The doctrine of the Trinity is just a tool to help us along the way, the Trinity is not God, nor is God the Trinity. The Trinity is merely a way to speak of the unspeakable. And yet down through the centuries we have used the doctrine of the trinity as an idol and demanded that we worship the Trinity as if it were God’s very self.

For when it comes down to it, what we know of our God finds expression in our attempts to describe God as a relational being. For what is the doctrine of the Trinity if it is not the declaration that God is Creator, Christ and Spirit, intimately connected as One; at God’s very core we find a relationship. This should be our first clue that any understanding of God must begin with relationship. Surely it is more important to experience God than to explain God. Surely it is more important to relate to God than it is to preserve a doctrine that has long since failed to describe God.

I believe that the point of religion is much bigger than belief. For if a religion does not help us relate to God or to God’s creatures, or enhance our experience of creation, then religion is not life giving and all its doctrines are but fleeting attempts to deny death.

It is far more important to have a relationship with our God than it is to understand doctrines about God. When the doctrine of the Trinity helps us relate to God’s creatures and to God’s creation, then it can be said to be life-giving. These experiences are universal experiences that tell us about ourselves.

Relationship is what makes us what we truly are. And what makes G-o-d God, is relationship.

Trinity Sunday is about me and it’s about Creativity God and at best it’s about relationship.

But reduced to a formula that we must believe, the doctrine of the Trinity runs the risk of inhibiting our experience of God and robbing us of a life-giving relationship with God and with the world that God loves.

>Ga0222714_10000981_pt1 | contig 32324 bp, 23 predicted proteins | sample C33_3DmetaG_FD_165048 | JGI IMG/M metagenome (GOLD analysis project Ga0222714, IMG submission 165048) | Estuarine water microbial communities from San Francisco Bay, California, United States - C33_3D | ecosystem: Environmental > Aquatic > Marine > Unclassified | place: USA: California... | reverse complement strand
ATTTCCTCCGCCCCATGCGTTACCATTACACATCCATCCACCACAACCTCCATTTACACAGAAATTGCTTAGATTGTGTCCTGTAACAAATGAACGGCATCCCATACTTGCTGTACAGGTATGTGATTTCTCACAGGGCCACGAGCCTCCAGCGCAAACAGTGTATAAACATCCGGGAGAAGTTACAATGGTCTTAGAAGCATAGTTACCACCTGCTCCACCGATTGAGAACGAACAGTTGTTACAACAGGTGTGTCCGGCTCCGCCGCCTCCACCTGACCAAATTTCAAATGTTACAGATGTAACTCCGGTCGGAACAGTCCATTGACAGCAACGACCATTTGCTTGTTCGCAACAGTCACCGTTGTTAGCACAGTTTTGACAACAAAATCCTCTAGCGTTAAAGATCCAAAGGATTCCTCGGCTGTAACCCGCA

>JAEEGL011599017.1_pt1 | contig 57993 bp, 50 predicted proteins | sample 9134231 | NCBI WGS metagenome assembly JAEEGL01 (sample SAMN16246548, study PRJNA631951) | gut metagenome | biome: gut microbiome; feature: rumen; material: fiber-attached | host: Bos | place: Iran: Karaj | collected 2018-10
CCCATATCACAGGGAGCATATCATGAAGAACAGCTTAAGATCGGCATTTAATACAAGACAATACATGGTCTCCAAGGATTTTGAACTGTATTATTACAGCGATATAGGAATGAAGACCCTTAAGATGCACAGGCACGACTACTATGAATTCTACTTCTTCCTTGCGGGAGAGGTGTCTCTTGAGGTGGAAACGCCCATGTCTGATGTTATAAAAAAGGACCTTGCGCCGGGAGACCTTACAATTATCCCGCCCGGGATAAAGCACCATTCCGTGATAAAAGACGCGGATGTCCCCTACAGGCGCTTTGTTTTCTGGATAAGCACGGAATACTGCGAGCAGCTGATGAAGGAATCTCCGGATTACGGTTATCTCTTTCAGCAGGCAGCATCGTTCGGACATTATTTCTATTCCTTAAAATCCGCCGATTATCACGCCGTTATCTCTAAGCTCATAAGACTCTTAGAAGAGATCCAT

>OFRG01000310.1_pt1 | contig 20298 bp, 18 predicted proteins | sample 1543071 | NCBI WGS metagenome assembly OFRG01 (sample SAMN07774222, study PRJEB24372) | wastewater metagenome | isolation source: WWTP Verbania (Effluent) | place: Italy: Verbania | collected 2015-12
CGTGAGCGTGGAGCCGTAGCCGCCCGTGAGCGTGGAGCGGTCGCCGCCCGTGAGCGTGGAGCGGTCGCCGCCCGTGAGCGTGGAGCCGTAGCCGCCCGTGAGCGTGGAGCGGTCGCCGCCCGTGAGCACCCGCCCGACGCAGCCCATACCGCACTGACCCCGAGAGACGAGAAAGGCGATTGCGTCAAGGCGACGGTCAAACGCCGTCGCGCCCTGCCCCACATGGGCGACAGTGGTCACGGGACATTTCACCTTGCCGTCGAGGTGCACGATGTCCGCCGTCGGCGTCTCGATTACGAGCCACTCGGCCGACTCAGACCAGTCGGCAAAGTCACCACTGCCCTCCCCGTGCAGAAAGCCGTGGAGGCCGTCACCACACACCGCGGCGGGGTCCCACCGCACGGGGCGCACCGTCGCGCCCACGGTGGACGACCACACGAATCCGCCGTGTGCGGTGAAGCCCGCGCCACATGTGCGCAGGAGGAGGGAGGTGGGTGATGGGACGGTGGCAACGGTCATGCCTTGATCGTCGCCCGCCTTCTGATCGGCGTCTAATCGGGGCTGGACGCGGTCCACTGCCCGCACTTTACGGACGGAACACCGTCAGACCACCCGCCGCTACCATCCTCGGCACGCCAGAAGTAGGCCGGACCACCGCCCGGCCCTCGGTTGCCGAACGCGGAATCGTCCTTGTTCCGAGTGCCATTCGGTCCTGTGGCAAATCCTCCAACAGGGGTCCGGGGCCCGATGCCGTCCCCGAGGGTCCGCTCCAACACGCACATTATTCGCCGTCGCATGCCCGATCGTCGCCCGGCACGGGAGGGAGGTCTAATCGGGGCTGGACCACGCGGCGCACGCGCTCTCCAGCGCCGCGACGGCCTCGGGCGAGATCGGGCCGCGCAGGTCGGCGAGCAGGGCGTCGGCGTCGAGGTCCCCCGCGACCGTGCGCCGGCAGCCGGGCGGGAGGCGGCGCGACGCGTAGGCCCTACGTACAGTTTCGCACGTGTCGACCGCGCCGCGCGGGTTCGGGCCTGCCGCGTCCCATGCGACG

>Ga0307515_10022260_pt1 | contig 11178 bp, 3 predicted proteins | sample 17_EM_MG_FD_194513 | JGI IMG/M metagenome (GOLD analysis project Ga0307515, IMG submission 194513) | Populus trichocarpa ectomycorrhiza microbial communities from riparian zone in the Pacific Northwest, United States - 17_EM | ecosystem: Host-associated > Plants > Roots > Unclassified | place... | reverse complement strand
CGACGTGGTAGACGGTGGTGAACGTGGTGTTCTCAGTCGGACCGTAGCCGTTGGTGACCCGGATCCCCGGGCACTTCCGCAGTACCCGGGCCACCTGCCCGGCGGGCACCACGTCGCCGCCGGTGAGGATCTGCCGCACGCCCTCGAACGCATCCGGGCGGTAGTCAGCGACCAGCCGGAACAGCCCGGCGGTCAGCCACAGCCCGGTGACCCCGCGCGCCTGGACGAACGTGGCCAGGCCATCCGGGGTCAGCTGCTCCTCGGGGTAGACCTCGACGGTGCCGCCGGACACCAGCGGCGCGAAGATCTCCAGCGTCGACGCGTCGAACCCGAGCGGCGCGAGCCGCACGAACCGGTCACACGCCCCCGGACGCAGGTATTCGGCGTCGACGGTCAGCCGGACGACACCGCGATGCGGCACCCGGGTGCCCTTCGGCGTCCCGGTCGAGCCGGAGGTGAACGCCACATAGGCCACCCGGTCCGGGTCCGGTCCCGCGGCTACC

I am convinced that the only way to ensure that the doctrine of the Trinity remains life-giving is to free it from the confines of the past. Despite its fear, the church must re-examine its creeds and confessions, open up our dusty doctrines to the light of the 21st century so that those that fail to enhance our relationship to God and to one another can be given a decent Christian burial and those that nurture our relationship to God and to one another can thrive.

We need to prioritize relationship and experience over ancient creeds and doctrines, lest our preoccupation with correct belief causes us to miss an encounter with our God.

We cannot hope to understand the nature of God.  Sometimes it is possible to identify God, before God gets away. But most of the time we only recognize God after God is gone, like the drifter who wants to tell you his story only you do not have time, so you hand him a dollar and walk away.  Or the woman with the tearstained face who disappears while you decide whether to ask her what is wrong.

In their presence we fail them.  It is only after they are gone that we know who they were.  We did not know. How could we have known? Who expected Christ to show up looking like that? That might well be God, the Holy One, coming to us in ordinary space and matter, longing for an intimate encounter.

St. Augustine, a 4th century bishop helped to craft the doctrine of the Trinity.

Augustine’s metaphor for the Trinity is that God is: Lover, Beloved, and Love itself. May we learn to walk humbly with that love.



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by Karl Rahner


A New Christology

by Wilhelm ThüsingKarl RahnerWilhelm Thusing


Marcus J Borg, Dominic Crossan: Notes from the Jesus Seminar